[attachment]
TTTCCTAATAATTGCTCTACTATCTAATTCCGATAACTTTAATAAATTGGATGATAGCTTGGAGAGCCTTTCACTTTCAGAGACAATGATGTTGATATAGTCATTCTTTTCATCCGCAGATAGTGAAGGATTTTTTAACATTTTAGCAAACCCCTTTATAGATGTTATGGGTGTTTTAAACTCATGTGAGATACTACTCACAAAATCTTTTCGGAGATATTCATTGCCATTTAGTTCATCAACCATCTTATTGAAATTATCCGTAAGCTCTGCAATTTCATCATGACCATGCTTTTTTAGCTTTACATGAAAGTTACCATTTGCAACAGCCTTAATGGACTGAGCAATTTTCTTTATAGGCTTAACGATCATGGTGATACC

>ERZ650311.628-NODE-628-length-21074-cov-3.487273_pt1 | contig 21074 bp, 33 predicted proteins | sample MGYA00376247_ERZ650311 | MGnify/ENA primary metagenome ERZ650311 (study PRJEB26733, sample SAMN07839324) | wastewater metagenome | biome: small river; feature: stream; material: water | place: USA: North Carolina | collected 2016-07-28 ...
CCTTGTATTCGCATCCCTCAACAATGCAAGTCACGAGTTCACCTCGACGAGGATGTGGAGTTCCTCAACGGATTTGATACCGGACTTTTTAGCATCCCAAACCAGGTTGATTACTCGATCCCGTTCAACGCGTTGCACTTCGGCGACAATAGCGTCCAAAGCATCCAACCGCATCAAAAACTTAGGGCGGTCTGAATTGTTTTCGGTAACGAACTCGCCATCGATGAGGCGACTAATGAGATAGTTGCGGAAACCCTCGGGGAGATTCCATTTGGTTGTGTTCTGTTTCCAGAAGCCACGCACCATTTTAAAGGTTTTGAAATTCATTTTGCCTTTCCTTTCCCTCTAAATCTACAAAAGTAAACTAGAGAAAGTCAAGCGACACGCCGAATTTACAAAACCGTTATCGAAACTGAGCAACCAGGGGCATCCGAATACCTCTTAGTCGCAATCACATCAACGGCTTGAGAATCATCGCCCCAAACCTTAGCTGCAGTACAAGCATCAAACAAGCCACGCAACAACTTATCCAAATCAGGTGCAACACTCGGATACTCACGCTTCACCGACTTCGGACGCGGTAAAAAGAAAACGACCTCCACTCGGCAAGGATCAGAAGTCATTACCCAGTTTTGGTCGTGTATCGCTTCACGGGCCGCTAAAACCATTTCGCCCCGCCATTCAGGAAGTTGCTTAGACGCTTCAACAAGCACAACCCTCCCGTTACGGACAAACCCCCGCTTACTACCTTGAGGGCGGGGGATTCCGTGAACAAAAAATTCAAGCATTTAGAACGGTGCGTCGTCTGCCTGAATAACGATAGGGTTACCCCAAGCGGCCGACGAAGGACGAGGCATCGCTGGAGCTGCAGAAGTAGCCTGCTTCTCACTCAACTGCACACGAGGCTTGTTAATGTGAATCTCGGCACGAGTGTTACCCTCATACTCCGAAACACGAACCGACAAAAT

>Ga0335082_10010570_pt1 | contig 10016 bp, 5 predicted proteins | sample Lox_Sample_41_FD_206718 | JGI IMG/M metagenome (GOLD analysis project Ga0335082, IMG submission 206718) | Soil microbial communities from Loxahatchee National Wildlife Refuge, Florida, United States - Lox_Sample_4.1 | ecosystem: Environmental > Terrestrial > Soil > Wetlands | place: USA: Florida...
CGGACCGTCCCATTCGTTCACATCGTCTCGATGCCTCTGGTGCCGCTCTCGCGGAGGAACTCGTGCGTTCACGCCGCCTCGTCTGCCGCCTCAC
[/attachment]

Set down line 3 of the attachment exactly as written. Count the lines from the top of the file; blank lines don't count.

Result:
CCTTGTATTCGCATCCCTCAACAATGCAAGTCACGAGTTCACCTCGACGAGGATGTGGAGTTCCTCAACGGATTTGATACCGGACTTTTTAGCATCCCAAACCAGGTTGATTACTCGATCCCGTTCAACGCGTTGCACTTCGGCGACAATAGCGTCCAAAGCATCCAACCGCATCAAAAACTTAGGGCGGTCTGAATTGTTTTCGGTAACGAACTCGCCATCGATGAGGCGACTAATGAGATAGTTGCGGAAACCCTCGGGGAGATTCCATTTGGTTGTGTTCTGTTTCCAGAAGCCACGCACCATTTTAAAGGTTTTGAAATTCATTTTGCCTTTCCTTTCCCTCTAAATCTACAAAAGTAAACTAGAGAAAGTCAAGCGACACGCCGAATTTACAAAACCGTTATCGAAACTGAGCAACCAGGGGCATCCGAATACCTCTTAGTCGCAATCACATCAACGGCTTGAGAATCATCGCCCCAAACCTTAGCTGCAGTACAAGCATCAAACAAGCCACGCAACAACTTATCCAAATCAGGTGCAACACTCGGATACTCACGCTTCACCGACTTCGGACGCGGTAAAAAGAAAACGACCTCCACTCGGCAAGGATCAGAAGTCATTACCCAGTTTTGGTCGTGTATCGCTTCACGGGCCGCTAAAACCATTTCGCCCCGCCATTCAGGAAGTTGCTTAGACGCTTCAACAAGCACAACCCTCCCGTTACGGACAAACCCCCGCTTACTACCTTGAGGGCGGGGGATTCCGTGAACAAAAAATTCAAGCATTTAGAACGGTGCGTCGTCTGCCTGAATAACGATAGGGTTACCCCAAGCGGCCGACGAAGGACGAGGCATCGCTGGAGCTGCAGAAGTAGCCTGCTTCTCACTCAACTGCACACGAGGCTTGTTAATGTGAATCTCGGCACGAGTGTTACCCTCATACTCCGAAACACGAACCGACAAAAT